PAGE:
Nobody is forcing passengers to travel by air. I don't see why it is evil for security personae to see someone's body when it is required for safety. I think the prohibition to "uncover" nakedness is being carried too literally. Israeli-type profiling and interviewing should also be done. We need to include all reasonable methods.

(25) Richard Wald, January 19, 2010 4:32 PM

Salomon is mistaken in this case

I am an Orthodox Jewish senior citizen and while I realize the importance of Tznius (modesty) I feel that use of body scanners is a matter of pekuach nefesh ( saving lives). If scanning prevents even one life being lost by identifying someone carrying explosives etc. then we must put up with this bodily invasion.

(24) Anonymous, January 19, 2010 4:08 PM

make separate lines for men and for women

Why not make two lines for people being scanned? One for men with male security guards, and one for women with female security guards.

(23) Feigele, January 19, 2010 4:08 PM

Let them do their JOB!

Rabbi Salomon, I agree 100% with all what you are saying. BUT, how do you expect the airlines to protect passengers if every time they come up with some sort of security, someone criticizes and objects to their methods, which creates more animosity. It is amazing when people complain about the time it takes at security point! What’s more important time or your life? Maybe, someone ought to show them better ways. They only do what they can the best they can. Some commentators said that you have a choice to refuse!!! Not sure about that, but if true, then don’t you think that a terrorist would make that choice! Rabbi, how would you feel if you or someone in your family was sitting next to that guy with explosive powder who got in the plane because he was not scanned? Security airport should not be discussed by anyone but respected. Good or bad, they are only doing their job to protect you and your family. No one is really staring at you, you are only another body with no name, religion or color. And, personally, I would not like people to hand search me, to me this is more invasive.

(22) rap, January 19, 2010 3:43 PM

absolutely

Going into a dressing room and having to be "handled" is not the answer; flights will be delayed way more than they currently are. Based on what I have seen of the new scanners, they are harmless, and do not create a "nude" visual of the person being scanned. I also think we should follow some of the vigilence that Israel uses to ensure that it is not just plane safety, but safety in the airport that needs to be considered. Someone leaving a bag in a waiting line, and then tripping an electronic device and setting off an explosion needs to be looked at as well.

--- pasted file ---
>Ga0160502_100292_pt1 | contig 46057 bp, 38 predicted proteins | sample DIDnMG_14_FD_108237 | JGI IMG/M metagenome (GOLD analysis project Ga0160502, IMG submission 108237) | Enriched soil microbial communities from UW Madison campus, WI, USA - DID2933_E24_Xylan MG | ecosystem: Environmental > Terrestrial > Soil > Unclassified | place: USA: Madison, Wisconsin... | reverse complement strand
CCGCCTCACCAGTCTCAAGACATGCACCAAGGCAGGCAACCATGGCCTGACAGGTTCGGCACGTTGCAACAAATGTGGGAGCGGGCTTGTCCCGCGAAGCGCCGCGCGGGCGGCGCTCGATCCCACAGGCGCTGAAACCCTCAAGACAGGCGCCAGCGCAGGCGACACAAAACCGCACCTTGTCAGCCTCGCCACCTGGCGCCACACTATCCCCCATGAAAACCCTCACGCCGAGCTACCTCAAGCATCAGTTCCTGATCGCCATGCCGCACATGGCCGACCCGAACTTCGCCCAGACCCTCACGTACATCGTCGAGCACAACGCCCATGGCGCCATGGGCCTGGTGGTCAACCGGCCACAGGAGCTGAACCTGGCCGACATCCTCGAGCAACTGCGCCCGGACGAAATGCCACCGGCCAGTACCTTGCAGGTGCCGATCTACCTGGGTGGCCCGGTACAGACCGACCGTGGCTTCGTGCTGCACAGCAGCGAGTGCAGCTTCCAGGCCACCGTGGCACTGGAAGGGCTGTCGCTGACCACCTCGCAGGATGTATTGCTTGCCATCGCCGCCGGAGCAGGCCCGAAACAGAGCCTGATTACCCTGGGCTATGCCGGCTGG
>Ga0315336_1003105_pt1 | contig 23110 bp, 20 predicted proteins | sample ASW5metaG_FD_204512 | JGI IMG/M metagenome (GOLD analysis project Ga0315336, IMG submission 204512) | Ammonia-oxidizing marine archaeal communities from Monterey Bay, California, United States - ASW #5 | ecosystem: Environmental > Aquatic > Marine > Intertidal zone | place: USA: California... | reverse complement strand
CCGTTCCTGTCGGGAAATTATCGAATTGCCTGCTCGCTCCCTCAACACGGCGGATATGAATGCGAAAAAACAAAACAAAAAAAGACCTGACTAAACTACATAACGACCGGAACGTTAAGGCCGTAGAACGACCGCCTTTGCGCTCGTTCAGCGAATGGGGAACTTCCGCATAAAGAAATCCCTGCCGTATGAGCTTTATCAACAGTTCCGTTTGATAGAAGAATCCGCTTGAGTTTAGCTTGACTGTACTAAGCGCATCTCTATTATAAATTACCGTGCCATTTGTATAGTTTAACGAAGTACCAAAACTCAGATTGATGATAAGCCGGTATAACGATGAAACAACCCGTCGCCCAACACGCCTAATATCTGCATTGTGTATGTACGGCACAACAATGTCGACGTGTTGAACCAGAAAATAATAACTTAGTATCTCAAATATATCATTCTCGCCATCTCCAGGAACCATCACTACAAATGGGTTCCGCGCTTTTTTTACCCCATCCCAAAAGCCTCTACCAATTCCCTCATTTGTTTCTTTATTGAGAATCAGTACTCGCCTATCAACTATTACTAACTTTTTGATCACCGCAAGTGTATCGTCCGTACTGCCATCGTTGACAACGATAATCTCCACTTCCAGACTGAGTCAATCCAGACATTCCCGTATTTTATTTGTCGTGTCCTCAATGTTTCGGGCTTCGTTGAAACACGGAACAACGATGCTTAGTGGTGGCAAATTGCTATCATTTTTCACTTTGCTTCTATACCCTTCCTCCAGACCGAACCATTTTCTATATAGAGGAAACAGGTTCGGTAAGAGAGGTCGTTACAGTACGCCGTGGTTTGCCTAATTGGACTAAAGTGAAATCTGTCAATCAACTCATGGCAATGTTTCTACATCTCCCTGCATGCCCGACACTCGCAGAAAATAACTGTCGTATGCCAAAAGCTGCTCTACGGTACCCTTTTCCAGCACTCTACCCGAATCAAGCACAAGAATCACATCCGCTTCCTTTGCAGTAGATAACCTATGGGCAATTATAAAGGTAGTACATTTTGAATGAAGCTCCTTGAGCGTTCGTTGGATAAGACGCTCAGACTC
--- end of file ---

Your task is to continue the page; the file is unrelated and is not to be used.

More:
(21) Susan H. Sachs, January 19, 2010 3:31 PM

What do we do about it?

I agree with you, that it is a violation of privacy - but how and where can one express that? (I live in Israel, so no longer have a U.S. representative a local phone call away.) Re the argument that we go to doctors - 1) we often choose the doctor (e.g., where possible a woman for a woman patient, etc.) and 2) that is for our own health. I benefit from the medical procedure. But I am not preserving my security by going through a body scanner - although the authorities may feel it is preserving your security - but I don't benefit from this drop in my modesty level. Even the benefit to someone else of my going through a body scanner is questionable - because I know in advance that I have no weapons on me. i.e., the benefit of the doctor's visit is direct and it ascertains information that neither the doctor nor I had before the visit - but a body scanner's benefit is indirect at best.

(20) Anonymous, January 19, 2010 3:18 PM

Inappropriate

The end DOESN'T justify the means. There are alternatives. People are so brain washed in FEAR, that they are almost willing to concent to ANYTHING. It Impedes our right to PRIVACY. It is in breach of a basic RIGHT to PRIVACY. There should be a constitutional law agains infringing on an individuals' privacy. I think the only one winning, is the company cashing in on selling those machines, because of a technicality - Profiling will reduce the need for full body scanning by more than 90%. I am certain that frequent exposure also has health risks.

(19) Anonymous, January 19, 2010 3:11 PM

body scanning

I don't think body scanning is a good idea at all If they have to do anything, a few dressing rooms where people can undress, have their clothes inspected, be given hospital type gowns and after this be allowed to re dress and go through. This of course after theinitial screening of their take on purses and carry ons. It would be less expensive and more effective. Of course,it would take a little more time. And yes a certain amount of profiling woud also be appropriate,

(18) Guy Sutton, January 19, 2010 3:02 PM

Yeppers, it is necessary